Thrive by IU Health

June 21, 2021

Boston Resident Welcomed by IU Health Transplant Team

Boston Resident Welcomed by IU Health Transplant Team

It was 2015 when a Medevac transported Benjamin “Ben” Ruback from his home state of Massachusetts 900 miles away to Indiana. He was in a bleak situation with a small bowel tear. He had been treated back home until doctors ran out of options. One of those surgeons knew of the IU Health Transplant Program and referred Ruback for a consultation.

“It was a long shot but it saved my life,” said Ruback, 35. In Indianapolis, Dr. Richard Mangus performed reconstructive surgery. Since then, recurrent abdominal issues – specifically infections - have brought Ruback on return visits to IU Health.

He recently returned in May for a 10-day hospital stay, returned home for a few weeks and then came back to IU Health with what he calls “a chronic abscess.”

Ruback’s health issues started at the age of five when he was diagnosed with Focal segmental glomerulosclerosis (FSGS). The disease causes scar tissue to develop in parts of the kidneys that filter waste from the blood. He received a kidney transplant from his father in 1995 and when he went into rejection two years later, he began dialysis.

“There’s a lot of medical angst and challenges that come from peritoneal dialysis as a kid,” said Ruback. A common complication of peritoneal dialysis is infection of the abdominal lining. “By the time I realized something was wrong, it was already too late,” he added.

“I’ve continued coming back to IU Health for the continuity of my care. They’ve taken over on my abdominal issues and I feel like I’m in good hands. I sometimes get frustrated but then I remind myself how far I’ve come since 2015,” said Ruback.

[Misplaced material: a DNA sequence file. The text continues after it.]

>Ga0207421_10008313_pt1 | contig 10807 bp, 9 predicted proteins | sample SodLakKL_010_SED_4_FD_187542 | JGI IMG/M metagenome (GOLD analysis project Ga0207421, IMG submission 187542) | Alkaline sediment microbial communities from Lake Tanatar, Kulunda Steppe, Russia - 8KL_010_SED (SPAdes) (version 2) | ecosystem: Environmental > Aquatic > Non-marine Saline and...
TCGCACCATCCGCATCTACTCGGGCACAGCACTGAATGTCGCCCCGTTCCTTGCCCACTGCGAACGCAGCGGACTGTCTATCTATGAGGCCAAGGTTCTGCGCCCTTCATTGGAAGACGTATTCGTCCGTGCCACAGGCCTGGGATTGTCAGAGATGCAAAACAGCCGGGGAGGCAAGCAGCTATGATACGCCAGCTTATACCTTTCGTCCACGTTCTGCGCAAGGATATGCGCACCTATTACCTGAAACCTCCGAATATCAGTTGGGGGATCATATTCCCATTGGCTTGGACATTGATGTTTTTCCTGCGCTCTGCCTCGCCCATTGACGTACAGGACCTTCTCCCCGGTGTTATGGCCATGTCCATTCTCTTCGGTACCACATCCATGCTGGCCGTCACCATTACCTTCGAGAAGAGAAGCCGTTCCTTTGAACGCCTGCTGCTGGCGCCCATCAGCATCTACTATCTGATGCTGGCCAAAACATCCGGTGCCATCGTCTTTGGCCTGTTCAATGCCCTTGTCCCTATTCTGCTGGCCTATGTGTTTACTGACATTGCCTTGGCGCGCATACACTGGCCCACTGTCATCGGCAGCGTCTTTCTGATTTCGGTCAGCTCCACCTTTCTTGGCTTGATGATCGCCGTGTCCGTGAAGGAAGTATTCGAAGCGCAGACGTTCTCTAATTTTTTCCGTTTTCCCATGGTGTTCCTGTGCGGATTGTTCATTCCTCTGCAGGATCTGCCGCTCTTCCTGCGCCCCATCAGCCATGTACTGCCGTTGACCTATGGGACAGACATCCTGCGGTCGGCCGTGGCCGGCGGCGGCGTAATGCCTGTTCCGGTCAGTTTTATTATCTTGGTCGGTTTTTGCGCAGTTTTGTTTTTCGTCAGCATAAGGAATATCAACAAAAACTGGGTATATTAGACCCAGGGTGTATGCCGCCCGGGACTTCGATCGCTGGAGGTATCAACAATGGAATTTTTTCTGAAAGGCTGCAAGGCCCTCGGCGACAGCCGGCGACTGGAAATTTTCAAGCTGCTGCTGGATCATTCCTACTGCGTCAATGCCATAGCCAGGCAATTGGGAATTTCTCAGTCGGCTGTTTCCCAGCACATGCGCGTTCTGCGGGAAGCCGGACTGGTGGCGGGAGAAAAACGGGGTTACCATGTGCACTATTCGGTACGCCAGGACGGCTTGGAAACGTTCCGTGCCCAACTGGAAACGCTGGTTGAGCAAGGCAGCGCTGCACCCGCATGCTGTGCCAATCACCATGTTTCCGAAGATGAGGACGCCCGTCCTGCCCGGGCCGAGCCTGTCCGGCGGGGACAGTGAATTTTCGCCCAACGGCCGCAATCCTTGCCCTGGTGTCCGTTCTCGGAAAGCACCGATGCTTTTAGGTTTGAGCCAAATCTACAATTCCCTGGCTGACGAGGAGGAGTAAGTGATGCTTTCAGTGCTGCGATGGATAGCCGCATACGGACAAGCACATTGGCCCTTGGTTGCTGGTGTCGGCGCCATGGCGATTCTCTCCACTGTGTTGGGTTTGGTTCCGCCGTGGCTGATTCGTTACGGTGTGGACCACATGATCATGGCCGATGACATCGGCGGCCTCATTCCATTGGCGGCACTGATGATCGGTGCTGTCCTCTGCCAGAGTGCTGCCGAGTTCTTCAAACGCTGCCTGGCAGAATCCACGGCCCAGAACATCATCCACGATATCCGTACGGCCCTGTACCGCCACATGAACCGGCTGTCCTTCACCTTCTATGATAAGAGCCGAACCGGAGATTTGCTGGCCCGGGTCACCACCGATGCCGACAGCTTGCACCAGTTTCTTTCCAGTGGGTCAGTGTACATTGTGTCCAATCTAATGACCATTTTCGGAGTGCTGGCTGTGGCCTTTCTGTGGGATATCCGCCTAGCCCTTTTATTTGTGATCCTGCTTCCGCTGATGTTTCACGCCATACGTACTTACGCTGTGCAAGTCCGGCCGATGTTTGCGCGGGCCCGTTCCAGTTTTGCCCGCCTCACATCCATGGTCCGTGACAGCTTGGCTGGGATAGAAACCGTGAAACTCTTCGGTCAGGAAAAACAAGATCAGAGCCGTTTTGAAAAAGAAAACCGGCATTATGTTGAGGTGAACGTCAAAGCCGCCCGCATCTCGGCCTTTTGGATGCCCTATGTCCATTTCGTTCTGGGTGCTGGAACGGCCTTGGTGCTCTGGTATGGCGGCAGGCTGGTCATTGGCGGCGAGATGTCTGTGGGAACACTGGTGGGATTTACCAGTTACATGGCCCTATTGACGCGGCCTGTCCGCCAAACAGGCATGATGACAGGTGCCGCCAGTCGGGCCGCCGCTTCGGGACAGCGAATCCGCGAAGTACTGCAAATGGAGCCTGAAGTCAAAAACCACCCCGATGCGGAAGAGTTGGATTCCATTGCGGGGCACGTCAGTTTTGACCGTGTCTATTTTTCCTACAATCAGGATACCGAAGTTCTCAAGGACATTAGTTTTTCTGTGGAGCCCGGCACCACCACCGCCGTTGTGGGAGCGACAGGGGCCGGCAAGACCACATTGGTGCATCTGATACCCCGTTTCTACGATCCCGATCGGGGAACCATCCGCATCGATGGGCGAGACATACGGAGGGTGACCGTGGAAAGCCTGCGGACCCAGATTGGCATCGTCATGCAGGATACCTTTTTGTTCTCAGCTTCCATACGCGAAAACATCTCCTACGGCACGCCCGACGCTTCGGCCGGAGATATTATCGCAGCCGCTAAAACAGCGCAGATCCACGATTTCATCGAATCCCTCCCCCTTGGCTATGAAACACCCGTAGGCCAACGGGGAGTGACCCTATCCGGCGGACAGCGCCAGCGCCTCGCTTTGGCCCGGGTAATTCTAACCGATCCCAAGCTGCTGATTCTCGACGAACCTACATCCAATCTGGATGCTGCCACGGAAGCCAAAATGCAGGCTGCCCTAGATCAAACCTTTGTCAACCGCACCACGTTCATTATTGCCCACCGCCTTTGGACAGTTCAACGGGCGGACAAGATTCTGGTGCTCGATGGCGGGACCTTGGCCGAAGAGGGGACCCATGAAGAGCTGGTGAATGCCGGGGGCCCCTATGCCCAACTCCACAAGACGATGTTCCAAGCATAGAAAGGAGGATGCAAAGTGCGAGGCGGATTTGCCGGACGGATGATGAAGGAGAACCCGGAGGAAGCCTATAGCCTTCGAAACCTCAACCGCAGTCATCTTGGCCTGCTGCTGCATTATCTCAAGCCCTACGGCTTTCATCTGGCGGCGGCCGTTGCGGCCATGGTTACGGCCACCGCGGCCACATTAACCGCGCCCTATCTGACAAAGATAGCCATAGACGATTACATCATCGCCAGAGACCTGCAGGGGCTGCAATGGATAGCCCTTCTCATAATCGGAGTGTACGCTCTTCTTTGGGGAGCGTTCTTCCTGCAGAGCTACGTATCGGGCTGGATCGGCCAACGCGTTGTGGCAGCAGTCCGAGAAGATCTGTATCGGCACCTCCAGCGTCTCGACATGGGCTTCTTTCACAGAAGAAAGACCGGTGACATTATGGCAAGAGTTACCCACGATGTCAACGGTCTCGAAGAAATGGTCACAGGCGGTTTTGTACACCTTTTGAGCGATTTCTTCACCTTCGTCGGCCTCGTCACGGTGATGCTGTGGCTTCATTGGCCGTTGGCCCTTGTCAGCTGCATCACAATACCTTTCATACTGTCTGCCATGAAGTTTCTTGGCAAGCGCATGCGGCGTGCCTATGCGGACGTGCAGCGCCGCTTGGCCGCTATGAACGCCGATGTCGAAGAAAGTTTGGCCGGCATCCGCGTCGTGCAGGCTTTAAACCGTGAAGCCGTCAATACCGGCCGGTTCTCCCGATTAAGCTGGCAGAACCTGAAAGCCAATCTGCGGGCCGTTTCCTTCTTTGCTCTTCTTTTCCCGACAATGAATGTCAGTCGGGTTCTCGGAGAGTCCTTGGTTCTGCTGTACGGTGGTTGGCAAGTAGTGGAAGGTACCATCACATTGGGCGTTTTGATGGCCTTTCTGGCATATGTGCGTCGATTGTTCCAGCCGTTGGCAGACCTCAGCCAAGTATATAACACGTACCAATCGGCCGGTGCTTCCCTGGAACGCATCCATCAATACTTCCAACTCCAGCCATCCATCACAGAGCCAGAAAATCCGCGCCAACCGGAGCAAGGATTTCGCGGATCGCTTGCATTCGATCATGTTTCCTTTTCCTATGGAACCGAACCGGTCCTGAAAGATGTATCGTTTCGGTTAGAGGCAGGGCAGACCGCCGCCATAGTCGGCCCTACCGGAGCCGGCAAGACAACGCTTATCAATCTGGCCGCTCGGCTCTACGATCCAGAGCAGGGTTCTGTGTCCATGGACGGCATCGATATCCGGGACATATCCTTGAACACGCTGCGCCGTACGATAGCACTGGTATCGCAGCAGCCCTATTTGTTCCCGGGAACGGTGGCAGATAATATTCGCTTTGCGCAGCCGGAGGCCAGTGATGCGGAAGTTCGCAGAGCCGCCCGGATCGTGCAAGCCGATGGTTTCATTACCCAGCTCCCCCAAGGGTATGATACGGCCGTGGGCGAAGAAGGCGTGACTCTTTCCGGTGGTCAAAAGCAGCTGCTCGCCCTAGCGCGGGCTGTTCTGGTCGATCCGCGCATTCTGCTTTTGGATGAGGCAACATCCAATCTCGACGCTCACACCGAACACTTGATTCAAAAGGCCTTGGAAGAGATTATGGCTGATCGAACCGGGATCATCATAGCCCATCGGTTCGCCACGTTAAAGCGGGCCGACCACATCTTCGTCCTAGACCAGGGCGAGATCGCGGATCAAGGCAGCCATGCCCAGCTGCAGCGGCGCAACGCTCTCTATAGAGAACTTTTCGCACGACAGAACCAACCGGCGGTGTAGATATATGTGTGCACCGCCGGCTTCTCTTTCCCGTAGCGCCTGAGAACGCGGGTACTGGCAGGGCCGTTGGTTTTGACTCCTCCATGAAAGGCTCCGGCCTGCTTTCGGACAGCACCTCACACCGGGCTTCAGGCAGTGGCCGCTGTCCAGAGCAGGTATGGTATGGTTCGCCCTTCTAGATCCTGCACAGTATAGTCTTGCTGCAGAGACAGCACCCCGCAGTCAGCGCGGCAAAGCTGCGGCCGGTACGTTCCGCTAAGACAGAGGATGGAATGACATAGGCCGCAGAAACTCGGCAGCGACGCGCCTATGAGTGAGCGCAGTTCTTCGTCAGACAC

Back home in Massachusetts, Ruback was befriended by a service dog named “Razzle” during high school. He went on to obtain his undergraduate degree in biology from Harvard University followed by a Master of Education. He now serves as a high school science teacher. In 2017 he married his wife, Andrea, a labor and delivery nurse. They have one daughter, Millie, 2.

“I am exceptionally grateful I stumbled onto IU Health. My abdomen is a minefield and Dr. Mangus is exceptionally talented,” said Ruback. “Back home they would not consider another transplant under the circumstances, but here they are considering all options,” he added. While he passes the time, he enjoys working on art through the IU Health CompleteLife art therapy program.

“It may sound crazy but I’m probably in double digits now with hospitalizations and yet I love it here,” said Ruback. “It’s so calm and peaceful compared to the Boston hospitals, and the nurses and staff members are incredibly pleasant.”

- By IU Health Senior Journalist, T.J. Banes, tfender1@iuhealth.org

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